About Removing Tight or Stuck Screws
It's Always that One Stubborn Screw! There are very few things involved with any home improvement project as irritating as a stuck screw. The one that has been there since your grandparent's grandparents put it there. The first step in removing a stuck screw is to spray the screw with rust penetrant and to let it sit for 10-15 minutes.
Righty Tighty. Lefty Loosie.
We all know that a smaller screwdriver can fit into the slots of a screw, but what you might not realize is that you're not getting the torque required to twist the old, rusty screw out of there. The correct amount of torque is key, and you cannot achieve it if the screwdriver is too small, you run the risk of stripping the screw itself, or damaging your tool.
How to Remove a Stuck Screw
- Spray the screw with rust penetrant like Liquid Wrench or PB Blaster
- Let the penetrant work for 10-15 minutes
- Find the biggest screwdriver that snugly fits the screw slot
- Gently tap the screwdriver into place with a hammer to break any rust seal
- Apply gentle downward pressure while turning the screwdriver slowly
- Be patient and repeat these steps 2-3 times(or more) if needed
- All but the most stubborn or broken screws can be extracted manually
- A screw extractor kit is a last resort option if all else fails
- Here are a few other tips and tricks that might help...
Additional Ways to Remove a Stuck Screw
Is it loose yet? No? That's okay, like I said, how to loosen screws could be a novel to itself. Lightly tapping the screw with a hammer sometimes works. This serves to shake things up and break up some of the rust that may be holding the screw in place.
Still at a loss of how to remove stuck screws? Try a rubber band. If all of the effort you have put into getting the stubborn little bit out has stripped the screw and made it impossible to get enough of a hold to apply torque, a little DIY hack is to place a piece of rubber band onto the head of the screw and place your screwdriver in place. The little bit of rubber provides extra grip for the tool and can help remove all but the most stubborn screw heads.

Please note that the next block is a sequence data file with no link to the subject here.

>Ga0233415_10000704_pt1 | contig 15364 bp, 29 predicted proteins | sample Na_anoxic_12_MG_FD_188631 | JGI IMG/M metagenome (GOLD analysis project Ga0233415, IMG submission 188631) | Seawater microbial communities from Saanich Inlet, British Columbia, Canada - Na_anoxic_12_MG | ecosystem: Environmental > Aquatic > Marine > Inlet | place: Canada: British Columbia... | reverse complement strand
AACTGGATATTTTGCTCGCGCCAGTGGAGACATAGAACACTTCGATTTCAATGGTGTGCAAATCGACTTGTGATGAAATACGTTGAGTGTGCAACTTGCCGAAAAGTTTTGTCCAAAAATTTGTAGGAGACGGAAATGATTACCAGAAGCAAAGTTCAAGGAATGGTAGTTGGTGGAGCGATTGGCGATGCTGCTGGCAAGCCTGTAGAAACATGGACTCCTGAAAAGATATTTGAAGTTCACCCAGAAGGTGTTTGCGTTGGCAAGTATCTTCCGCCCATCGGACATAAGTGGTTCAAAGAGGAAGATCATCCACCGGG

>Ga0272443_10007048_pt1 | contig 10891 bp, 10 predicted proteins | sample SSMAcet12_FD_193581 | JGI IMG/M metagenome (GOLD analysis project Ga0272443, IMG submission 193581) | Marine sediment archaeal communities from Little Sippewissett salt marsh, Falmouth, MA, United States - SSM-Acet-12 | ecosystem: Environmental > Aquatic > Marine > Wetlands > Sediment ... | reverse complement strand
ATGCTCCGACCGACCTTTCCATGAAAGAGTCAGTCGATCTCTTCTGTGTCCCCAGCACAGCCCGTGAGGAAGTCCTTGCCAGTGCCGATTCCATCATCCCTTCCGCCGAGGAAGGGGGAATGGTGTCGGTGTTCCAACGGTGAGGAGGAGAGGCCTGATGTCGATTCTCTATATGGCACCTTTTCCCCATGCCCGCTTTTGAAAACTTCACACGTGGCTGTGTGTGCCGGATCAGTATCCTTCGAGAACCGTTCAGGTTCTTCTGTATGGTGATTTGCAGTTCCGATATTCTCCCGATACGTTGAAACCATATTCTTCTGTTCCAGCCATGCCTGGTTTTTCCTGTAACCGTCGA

Now, if you have done so much damage it's too far gone anymore it might get a little frustrating on how to remove stuck screws. Go into your toolbag and get out a file. It will take some work, but you can always file the edges down on either side, enough to give you enough room to find a grip with your pliers and twist it off a different way.
At this point, if you're still wondering how to loosen a screw after trying all of this, it might be time to apply a little hear. You can try using a soldering gun, or plumber's blowtorch to heat the metal. This will cause the screw to expand due to the heat, creating a larger hole. The metal will then cool and shrink and the extra space might make it easier to loosen the screw. Avoid using heat near flammable surfaces!
Wipe off any oil you used to try and lubricate the screw before applying heat. Penetrants are flammable and you don't want to accidentally start a fire to spite one screw.
If all of this failed, and you're still searching for how to loosen a screw, then it might be time to get yourself a screw extractor. These special drillbits will help you drill into the metal of the screw, and then reverse course to do exactly what is in the name: extract the screw. These are easy to find and purchase, as they are available online and at your local hardware store.
Good luck with all your future home improvements!